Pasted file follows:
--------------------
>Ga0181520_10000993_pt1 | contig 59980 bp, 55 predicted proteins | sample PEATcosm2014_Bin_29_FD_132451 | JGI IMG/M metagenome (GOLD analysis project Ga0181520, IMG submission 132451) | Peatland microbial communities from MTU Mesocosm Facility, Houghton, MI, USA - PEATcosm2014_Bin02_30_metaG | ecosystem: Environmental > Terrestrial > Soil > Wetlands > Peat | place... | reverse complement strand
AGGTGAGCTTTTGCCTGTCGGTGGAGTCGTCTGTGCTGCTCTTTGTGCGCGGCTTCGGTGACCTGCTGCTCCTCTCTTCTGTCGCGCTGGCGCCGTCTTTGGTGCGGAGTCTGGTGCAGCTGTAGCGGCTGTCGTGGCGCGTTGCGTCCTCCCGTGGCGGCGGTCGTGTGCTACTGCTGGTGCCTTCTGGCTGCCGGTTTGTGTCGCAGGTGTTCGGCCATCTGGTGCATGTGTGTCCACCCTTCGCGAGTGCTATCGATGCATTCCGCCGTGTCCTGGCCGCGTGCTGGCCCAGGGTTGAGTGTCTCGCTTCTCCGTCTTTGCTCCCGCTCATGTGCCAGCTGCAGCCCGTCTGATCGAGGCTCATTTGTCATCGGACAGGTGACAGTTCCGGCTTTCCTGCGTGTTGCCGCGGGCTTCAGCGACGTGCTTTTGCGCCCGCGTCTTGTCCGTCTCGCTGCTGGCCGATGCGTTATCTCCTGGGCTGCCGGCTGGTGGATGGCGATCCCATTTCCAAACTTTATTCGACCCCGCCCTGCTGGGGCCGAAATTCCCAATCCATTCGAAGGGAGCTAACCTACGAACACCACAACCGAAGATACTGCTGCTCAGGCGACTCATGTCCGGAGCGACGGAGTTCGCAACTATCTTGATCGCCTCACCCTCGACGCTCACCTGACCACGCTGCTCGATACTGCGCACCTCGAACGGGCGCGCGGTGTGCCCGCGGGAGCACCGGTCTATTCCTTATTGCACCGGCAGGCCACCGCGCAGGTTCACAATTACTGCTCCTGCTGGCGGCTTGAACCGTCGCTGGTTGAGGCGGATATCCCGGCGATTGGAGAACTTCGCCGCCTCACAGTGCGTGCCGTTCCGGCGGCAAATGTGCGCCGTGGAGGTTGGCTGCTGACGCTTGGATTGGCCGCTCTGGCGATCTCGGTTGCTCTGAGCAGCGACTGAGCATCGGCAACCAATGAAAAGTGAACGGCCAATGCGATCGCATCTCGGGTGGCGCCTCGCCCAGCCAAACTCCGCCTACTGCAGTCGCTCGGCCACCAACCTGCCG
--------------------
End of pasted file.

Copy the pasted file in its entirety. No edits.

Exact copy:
>Ga0181520_10000993_pt1 | contig 59980 bp, 55 predicted proteins | sample PEATcosm2014_Bin_29_FD_132451 | JGI IMG/M metagenome (GOLD analysis project Ga0181520, IMG submission 132451) | Peatland microbial communities from MTU Mesocosm Facility, Houghton, MI, USA - PEATcosm2014_Bin02_30_metaG | ecosystem: Environmental > Terrestrial > Soil > Wetlands > Peat | place... | reverse complement strand
AGGTGAGCTTTTGCCTGTCGGTGGAGTCGTCTGTGCTGCTCTTTGTGCGCGGCTTCGGTGACCTGCTGCTCCTCTCTTCTGTCGCGCTGGCGCCGTCTTTGGTGCGGAGTCTGGTGCAGCTGTAGCGGCTGTCGTGGCGCGTTGCGTCCTCCCGTGGCGGCGGTCGTGTGCTACTGCTGGTGCCTTCTGGCTGCCGGTTTGTGTCGCAGGTGTTCGGCCATCTGGTGCATGTGTGTCCACCCTTCGCGAGTGCTATCGATGCATTCCGCCGTGTCCTGGCCGCGTGCTGGCCCAGGGTTGAGTGTCTCGCTTCTCCGTCTTTGCTCCCGCTCATGTGCCAGCTGCAGCCCGTCTGATCGAGGCTCATTTGTCATCGGACAGGTGACAGTTCCGGCTTTCCTGCGTGTTGCCGCGGGCTTCAGCGACGTGCTTTTGCGCCCGCGTCTTGTCCGTCTCGCTGCTGGCCGATGCGTTATCTCCTGGGCTGCCGGCTGGTGGATGGCGATCCCATTTCCAAACTTTATTCGACCCCGCCCTGCTGGGGCCGAAATTCCCAATCCATTCGAAGGGAGCTAACCTACGAACACCACAACCGAAGATACTGCTGCTCAGGCGACTCATGTCCGGAGCGACGGAGTTCGCAACTATCTTGATCGCCTCACCCTCGACGCTCACCTGACCACGCTGCTCGATACTGCGCACCTCGAACGGGCGCGCGGTGTGCCCGCGGGAGCACCGGTCTATTCCTTATTGCACCGGCAGGCCACCGCGCAGGTTCACAATTACTGCTCCTGCTGGCGGCTTGAACCGTCGCTGGTTGAGGCGGATATCCCGGCGATTGGAGAACTTCGCCGCCTCACAGTGCGTGCCGTTCCGGCGGCAAATGTGCGCCGTGGAGGTTGGCTGCTGACGCTTGGATTGGCCGCTCTGGCGATCTCGGTTGCTCTGAGCAGCGACTGAGCATCGGCAACCAATGAAAAGTGAACGGCCAATGCGATCGCATCTCGGGTGGCGCCTCGCCCAGCCAAACTCCGCCTACTGCAGTCGCTCGGCCACCAACCTGCCG